The Dagger of a Mughal Prince c.1620
Although nothing of this weapon’s early history is known, its dazzling quality alone tells us that it had to have been made for a prince of the Mughal court in northwest India. It is entirely possible that it was in fact made for either the Emperor Jahangir (1569-1627) or his son Shah Jahan (1592-1666), builder of the Taj Mahal. Indian weapon-art of such excellence is rare in the extreme; only one other comparible dagger is known to exist, in the al Sabah collection in Kuwait.
The hilt of this extraordinary weapon is made of solid gold and is set with tiny diamonds, rubies and emeralds in a style associated with the Mughal court workshops during the first thirty years of the seventeenth century. Immediately above the fine crucible-steel blade, with its ‘watered’ pattern, the projecting lower guard has been worked into the form of a tiger’s head mounted with minute rubies shaped to form the beast’s eyes, nose and whiskers, while natural diamond crystals form its teeth.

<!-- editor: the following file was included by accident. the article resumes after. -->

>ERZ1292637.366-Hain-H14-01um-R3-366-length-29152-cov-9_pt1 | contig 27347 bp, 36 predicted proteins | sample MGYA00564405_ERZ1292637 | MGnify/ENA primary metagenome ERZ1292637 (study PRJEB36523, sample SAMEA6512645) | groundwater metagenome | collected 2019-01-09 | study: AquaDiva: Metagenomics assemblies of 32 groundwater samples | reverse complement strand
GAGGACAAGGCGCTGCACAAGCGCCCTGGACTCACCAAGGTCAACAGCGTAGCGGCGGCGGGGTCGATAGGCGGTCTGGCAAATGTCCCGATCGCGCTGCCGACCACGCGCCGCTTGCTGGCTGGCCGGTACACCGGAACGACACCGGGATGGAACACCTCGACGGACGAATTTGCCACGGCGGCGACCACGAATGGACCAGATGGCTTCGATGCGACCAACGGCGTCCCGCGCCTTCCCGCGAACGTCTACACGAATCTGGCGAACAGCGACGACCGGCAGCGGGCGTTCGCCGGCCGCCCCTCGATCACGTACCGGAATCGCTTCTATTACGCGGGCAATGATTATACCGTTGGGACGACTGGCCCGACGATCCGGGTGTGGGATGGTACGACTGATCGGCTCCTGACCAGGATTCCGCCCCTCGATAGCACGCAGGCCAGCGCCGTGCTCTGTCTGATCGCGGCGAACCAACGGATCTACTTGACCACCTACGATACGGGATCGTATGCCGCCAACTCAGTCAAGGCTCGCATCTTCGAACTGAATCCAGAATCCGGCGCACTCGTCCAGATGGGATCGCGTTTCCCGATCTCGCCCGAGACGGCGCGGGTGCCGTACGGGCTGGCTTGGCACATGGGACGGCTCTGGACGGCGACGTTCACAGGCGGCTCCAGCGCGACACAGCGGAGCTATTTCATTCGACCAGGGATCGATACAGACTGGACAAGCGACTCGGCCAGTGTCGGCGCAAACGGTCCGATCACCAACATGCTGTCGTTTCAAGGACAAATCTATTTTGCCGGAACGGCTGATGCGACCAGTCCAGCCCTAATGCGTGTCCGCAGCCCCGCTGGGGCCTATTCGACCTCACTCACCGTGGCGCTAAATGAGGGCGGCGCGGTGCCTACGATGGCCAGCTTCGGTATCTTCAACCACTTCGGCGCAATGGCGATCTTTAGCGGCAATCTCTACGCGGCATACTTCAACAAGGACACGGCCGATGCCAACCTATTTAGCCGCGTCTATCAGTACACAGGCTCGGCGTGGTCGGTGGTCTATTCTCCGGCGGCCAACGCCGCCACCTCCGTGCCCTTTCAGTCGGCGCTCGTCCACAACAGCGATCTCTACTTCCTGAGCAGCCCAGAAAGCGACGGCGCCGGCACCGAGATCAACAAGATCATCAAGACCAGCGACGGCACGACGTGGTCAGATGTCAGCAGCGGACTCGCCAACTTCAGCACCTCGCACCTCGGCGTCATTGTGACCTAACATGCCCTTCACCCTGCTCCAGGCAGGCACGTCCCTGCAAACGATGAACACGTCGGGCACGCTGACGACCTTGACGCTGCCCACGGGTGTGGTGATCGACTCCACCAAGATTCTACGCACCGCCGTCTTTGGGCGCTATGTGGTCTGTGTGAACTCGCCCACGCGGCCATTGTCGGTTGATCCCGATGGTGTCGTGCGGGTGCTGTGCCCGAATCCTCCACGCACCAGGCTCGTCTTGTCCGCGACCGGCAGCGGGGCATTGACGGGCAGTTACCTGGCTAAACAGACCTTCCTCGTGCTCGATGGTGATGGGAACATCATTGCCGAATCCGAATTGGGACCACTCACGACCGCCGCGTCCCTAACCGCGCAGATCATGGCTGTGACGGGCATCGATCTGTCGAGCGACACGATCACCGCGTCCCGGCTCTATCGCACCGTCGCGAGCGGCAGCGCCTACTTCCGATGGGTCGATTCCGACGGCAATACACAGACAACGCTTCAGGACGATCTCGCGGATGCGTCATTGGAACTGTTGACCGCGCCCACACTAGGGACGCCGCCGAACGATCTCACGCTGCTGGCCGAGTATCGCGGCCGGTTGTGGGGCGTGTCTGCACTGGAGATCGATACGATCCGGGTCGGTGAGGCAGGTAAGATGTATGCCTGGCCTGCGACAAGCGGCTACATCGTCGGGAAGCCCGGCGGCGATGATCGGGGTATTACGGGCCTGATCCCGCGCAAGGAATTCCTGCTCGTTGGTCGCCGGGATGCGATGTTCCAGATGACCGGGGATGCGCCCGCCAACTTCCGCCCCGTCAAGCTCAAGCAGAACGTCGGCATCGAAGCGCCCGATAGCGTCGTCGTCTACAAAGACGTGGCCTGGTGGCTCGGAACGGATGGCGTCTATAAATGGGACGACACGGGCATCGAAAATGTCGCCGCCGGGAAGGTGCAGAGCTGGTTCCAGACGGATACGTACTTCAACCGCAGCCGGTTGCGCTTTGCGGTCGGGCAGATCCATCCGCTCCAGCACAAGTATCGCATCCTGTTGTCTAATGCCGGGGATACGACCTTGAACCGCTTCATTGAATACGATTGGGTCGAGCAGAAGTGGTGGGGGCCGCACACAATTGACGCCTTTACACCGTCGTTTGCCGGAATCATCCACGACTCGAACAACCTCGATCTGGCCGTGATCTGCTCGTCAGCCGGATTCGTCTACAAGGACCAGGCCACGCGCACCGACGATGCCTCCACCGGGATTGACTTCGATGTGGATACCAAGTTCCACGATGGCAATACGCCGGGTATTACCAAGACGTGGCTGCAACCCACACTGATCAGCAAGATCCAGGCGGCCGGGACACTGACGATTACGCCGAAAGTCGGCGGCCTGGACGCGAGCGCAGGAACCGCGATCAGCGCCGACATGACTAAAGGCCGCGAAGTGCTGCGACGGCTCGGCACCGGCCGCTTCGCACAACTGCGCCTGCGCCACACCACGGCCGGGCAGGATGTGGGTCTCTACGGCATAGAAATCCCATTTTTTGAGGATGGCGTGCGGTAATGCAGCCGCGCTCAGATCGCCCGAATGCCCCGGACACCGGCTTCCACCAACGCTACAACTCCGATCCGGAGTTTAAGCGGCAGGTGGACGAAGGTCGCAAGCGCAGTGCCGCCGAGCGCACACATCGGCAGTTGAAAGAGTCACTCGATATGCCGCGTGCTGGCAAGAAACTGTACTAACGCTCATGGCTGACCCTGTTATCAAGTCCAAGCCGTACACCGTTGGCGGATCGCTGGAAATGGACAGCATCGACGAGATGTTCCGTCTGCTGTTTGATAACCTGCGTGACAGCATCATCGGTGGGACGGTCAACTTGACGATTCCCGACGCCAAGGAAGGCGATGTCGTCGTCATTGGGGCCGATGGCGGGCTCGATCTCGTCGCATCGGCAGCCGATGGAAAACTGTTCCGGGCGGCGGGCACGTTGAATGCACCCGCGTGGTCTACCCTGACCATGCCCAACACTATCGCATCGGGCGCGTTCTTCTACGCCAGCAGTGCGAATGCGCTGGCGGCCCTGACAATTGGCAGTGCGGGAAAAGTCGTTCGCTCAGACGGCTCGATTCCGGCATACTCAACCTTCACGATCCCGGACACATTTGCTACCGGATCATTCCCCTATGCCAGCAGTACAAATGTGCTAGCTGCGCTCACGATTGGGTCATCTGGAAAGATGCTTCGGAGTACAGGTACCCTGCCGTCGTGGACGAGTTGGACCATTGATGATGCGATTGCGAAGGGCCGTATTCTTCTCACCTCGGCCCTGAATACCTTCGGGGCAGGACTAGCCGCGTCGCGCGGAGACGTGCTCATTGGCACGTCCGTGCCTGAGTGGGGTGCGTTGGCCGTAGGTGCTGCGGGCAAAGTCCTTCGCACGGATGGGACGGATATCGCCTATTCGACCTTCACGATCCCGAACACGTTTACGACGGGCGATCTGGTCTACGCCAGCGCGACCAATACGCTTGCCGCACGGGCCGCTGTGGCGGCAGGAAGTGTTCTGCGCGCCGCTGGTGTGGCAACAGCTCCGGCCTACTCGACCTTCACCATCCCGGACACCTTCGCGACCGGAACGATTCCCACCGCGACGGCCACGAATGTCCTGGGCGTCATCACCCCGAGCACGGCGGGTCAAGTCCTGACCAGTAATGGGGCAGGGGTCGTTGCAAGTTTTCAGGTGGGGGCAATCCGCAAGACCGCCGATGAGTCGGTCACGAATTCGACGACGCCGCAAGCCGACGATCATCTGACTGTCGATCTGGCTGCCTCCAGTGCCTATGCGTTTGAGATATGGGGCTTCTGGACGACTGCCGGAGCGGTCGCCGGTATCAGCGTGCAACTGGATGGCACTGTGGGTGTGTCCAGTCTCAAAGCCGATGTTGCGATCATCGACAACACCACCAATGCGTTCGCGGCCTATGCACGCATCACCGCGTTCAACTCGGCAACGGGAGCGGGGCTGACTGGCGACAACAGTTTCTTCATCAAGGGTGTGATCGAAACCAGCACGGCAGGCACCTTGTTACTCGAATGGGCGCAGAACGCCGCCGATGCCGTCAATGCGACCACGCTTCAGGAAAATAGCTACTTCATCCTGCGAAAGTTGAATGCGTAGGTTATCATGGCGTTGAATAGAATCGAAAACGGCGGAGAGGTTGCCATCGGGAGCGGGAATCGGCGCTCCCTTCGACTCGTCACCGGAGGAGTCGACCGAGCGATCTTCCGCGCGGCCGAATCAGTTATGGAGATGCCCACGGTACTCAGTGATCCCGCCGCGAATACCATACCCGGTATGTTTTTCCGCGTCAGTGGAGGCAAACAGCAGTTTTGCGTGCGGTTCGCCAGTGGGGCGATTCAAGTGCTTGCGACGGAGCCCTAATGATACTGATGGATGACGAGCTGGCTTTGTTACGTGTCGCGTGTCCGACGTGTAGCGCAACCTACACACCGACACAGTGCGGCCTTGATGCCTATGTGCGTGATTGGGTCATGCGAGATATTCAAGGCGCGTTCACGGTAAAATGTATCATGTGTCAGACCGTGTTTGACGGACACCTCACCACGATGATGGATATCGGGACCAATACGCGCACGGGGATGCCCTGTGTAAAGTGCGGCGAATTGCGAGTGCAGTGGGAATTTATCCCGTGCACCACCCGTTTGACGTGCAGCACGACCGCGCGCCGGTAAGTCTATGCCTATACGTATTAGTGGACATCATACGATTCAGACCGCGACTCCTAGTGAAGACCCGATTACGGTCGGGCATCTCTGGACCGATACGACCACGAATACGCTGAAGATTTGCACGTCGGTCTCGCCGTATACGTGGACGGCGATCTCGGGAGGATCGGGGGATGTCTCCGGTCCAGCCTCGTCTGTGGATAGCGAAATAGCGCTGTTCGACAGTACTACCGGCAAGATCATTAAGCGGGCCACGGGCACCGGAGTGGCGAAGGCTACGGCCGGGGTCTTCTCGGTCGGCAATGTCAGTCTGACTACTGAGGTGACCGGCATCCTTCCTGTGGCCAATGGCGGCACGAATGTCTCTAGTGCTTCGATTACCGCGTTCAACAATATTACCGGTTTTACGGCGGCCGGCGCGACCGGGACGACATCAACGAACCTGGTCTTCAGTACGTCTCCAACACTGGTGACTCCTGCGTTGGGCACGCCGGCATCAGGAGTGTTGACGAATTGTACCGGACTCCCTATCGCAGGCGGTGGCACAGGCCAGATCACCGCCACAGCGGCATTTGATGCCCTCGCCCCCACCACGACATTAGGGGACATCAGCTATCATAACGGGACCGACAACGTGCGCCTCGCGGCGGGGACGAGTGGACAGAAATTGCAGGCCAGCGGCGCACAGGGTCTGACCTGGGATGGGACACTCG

The scabbard is unfortunately not original to the dagger, which originally would have been sheathed in a much richer way. The original scabbard would most likely have been decorated to match the hilt, made in gold and covered in finely-cut precious stones using the same designs and techniques. This idea is supported by the al Sabah dagger, which retains its original scabbard.
The terminal of the knuckle-guard of the Wallace Collection dagger has been carved into the form of a duck’s head. In a portrait of the Emperor Shah Jahan by Nadir al-Zaman (Abu'l Hasan) (active c. 1600-28), now in the Victoria and Albert Museum, the famous Mughal ruler is shown wearing an almost identical dagger, having a hilt of gold, decorated with rubies, the knuckle-bow terminal being shaped into the form of a duck’s head.
The Oriental Armour in the Wallace Collection was collected by the 4th Marquess of Hertford, mostly in the last decade of his life, between 1860 and 1870. This dagger is known to have been in the collection inherited by his son Sir Richard Wallace in 1870. Wallace displayed his Oriental Armour mounted in dense trophy groupings extending almost to the ceiling, which was itself painted a deep blue and decorated with golden stars.
Thursday 9 and Monday 27 September at 1pm with Tobias Capwell, Curator of Arms and Armour.
Mughal Arms and the Indian Court Tradition, Robert Elgood, Jewellery Studies, Volume 10, 2004.
© Trustees of the Wallace Collection 2010.
Text by Tobias Capwell.
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